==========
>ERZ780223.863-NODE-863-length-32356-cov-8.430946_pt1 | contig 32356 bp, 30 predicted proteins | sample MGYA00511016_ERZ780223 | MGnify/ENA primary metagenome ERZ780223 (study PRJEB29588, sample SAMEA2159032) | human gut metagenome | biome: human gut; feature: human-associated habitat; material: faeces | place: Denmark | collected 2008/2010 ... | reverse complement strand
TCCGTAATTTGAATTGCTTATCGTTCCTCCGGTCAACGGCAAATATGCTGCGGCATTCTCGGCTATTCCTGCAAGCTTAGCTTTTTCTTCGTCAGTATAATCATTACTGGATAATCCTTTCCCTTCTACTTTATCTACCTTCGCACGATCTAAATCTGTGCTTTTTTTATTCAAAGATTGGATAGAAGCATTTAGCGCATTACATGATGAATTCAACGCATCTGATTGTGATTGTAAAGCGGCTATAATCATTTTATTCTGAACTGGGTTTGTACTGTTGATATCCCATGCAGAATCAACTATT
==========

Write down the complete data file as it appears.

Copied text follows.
>ERZ780223.863-NODE-863-length-32356-cov-8.430946_pt1 | contig 32356 bp, 30 predicted proteins | sample MGYA00511016_ERZ780223 | MGnify/ENA primary metagenome ERZ780223 (study PRJEB29588, sample SAMEA2159032) | human gut metagenome | biome: human gut; feature: human-associated habitat; material: faeces | place: Denmark | collected 2008/2010 ... | reverse complement strand
TCCGTAATTTGAATTGCTTATCGTTCCTCCGGTCAACGGCAAATATGCTGCGGCATTCTCGGCTATTCCTGCAAGCTTAGCTTTTTCTTCGTCAGTATAATCATTACTGGATAATCCTTTCCCTTCTACTTTATCTACCTTCGCACGATCTAAATCTGTGCTTTTTTTATTCAAAGATTGGATAGAAGCATTTAGCGCATTACATGATGAATTCAACGCATCTGATTGTGATTGTAAAGCGGCTATAATCATTTTATTCTGAACTGGGTTTGTACTGTTGATATCCCATGCAGAATCAACTATT